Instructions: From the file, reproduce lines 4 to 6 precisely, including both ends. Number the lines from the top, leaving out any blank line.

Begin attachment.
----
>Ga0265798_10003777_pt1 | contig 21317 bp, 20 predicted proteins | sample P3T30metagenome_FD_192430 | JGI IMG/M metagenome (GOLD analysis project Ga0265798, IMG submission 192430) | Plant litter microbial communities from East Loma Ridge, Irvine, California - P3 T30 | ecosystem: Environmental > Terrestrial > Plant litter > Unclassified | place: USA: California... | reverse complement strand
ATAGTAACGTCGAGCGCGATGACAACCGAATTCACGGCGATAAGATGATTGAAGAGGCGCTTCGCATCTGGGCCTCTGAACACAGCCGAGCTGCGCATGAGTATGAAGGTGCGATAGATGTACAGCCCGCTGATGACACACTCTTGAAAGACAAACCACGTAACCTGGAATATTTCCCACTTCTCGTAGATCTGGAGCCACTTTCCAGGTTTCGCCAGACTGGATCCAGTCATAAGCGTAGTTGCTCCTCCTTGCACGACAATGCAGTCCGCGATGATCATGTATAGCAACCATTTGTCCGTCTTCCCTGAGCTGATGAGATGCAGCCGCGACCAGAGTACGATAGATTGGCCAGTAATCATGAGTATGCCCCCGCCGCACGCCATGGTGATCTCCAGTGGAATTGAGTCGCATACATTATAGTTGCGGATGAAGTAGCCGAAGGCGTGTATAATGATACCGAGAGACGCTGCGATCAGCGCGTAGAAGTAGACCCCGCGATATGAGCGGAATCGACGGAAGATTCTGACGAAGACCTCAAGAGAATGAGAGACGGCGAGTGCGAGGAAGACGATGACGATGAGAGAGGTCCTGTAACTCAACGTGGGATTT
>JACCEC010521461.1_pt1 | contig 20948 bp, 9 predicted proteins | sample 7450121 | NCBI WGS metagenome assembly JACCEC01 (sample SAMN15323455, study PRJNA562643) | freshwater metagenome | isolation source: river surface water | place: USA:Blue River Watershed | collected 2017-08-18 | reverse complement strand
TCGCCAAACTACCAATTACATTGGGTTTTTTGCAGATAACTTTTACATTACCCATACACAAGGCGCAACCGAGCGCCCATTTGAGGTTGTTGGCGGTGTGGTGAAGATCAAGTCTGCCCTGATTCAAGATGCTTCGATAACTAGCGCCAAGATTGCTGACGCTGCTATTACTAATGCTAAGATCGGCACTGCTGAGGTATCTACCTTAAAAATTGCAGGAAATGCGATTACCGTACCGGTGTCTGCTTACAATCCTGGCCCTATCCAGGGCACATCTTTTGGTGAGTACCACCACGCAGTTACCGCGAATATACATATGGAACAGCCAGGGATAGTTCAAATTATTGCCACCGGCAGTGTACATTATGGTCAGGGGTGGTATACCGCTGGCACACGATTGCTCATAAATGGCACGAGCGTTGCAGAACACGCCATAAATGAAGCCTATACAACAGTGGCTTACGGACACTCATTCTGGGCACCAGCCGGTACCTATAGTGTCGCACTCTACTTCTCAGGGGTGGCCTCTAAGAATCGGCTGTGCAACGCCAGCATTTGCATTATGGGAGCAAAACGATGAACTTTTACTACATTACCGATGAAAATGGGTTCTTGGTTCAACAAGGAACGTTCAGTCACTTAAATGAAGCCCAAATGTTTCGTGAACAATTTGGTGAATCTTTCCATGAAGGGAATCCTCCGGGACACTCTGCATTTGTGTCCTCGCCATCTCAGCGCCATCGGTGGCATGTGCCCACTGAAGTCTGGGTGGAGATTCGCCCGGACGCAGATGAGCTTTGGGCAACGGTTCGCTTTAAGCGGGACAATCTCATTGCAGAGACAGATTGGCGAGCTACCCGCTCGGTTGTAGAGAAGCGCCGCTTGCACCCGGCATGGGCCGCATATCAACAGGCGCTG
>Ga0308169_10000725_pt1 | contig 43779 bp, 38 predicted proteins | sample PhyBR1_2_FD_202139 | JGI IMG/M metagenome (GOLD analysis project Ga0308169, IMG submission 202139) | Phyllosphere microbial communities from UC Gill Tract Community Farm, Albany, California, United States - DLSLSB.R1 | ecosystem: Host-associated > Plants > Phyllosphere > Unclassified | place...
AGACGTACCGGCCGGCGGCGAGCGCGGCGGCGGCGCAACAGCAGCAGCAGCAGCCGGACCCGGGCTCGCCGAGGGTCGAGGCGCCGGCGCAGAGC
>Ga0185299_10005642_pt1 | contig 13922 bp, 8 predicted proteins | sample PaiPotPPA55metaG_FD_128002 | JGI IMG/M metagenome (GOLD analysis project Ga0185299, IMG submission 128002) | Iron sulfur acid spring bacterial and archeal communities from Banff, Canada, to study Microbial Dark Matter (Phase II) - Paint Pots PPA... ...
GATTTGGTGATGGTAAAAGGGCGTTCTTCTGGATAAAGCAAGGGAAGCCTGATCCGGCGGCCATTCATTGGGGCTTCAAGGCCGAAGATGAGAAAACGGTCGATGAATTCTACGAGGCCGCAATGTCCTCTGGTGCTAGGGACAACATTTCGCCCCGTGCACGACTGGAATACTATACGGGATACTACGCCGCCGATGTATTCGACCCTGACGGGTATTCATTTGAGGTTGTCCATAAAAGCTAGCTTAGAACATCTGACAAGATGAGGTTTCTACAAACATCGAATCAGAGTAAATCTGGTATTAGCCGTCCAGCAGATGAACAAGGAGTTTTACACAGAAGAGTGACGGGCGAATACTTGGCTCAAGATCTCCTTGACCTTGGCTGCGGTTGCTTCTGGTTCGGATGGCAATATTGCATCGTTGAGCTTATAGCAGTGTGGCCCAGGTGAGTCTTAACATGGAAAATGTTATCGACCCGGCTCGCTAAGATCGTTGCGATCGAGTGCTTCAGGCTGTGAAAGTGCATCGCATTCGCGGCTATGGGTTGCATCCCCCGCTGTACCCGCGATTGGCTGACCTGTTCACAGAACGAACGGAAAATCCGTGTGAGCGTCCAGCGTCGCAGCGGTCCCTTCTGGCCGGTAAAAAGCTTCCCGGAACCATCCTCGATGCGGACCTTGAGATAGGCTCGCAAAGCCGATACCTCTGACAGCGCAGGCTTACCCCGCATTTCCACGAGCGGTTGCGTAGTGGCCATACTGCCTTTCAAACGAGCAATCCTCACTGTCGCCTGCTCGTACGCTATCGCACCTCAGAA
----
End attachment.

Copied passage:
TCGCCAAACTACCAATTACATTGGGTTTTTTGCAGATAACTTTTACATTACCCATACACAAGGCGCAACCGAGCGCCCATTTGAGGTTGTTGGCGGTGTGGTGAAGATCAAGTCTGCCCTGATTCAAGATGCTTCGATAACTAGCGCCAAGATTGCTGACGCTGCTATTACTAATGCTAAGATCGGCACTGCTGAGGTATCTACCTTAAAAATTGCAGGAAATGCGATTACCGTACCGGTGTCTGCTTACAATCCTGGCCCTATCCAGGGCACATCTTTTGGTGAGTACCACCACGCAGTTACCGCGAATATACATATGGAACAGCCAGGGATAGTTCAAATTATTGCCACCGGCAGTGTACATTATGGTCAGGGGTGGTATACCGCTGGCACACGATTGCTCATAAATGGCACGAGCGTTGCAGAACACGCCATAAATGAAGCCTATACAACAGTGGCTTACGGACACTCATTCTGGGCACCAGCCGGTACCTATAGTGTCGCACTCTACTTCTCAGGGGTGGCCTCTAAGAATCGGCTGTGCAACGCCAGCATTTGCATTATGGGAGCAAAACGATGAACTTTTACTACATTACCGATGAAAATGGGTTCTTGGTTCAACAAGGAACGTTCAGTCACTTAAATGAAGCCCAAATGTTTCGTGAACAATTTGGTGAATCTTTCCATGAAGGGAATCCTCCGGGACACTCTGCATTTGTGTCCTCGCCATCTCAGCGCCATCGGTGGCATGTGCCCACTGAAGTCTGGGTGGAGATTCGCCCGGACGCAGATGAGCTTTGGGCAACGGTTCGCTTTAAGCGGGACAATCTCATTGCAGAGACAGATTGGCGAGCTACCCGCTCGGTTGTAGAGAAGCGCCGCTTGCACCCGGCATGGGCCGCATATCAACAGGCGCTG
>Ga0308169_10000725_pt1 | contig 43779 bp, 38 predicted proteins | sample PhyBR1_2_FD_202139 | JGI IMG/M metagenome (GOLD analysis project Ga0308169, IMG submission 202139) | Phyllosphere microbial communities from UC Gill Tract Community Farm, Albany, California, United States - DLSLSB.R1 | ecosystem: Host-associated > Plants > Phyllosphere > Unclassified | place...
AGACGTACCGGCCGGCGGCGAGCGCGGCGGCGGCGCAACAGCAGCAGCAGCAGCCGGACCCGGGCTCGCCGAGGGTCGAGGCGCCGGCGCAGAGC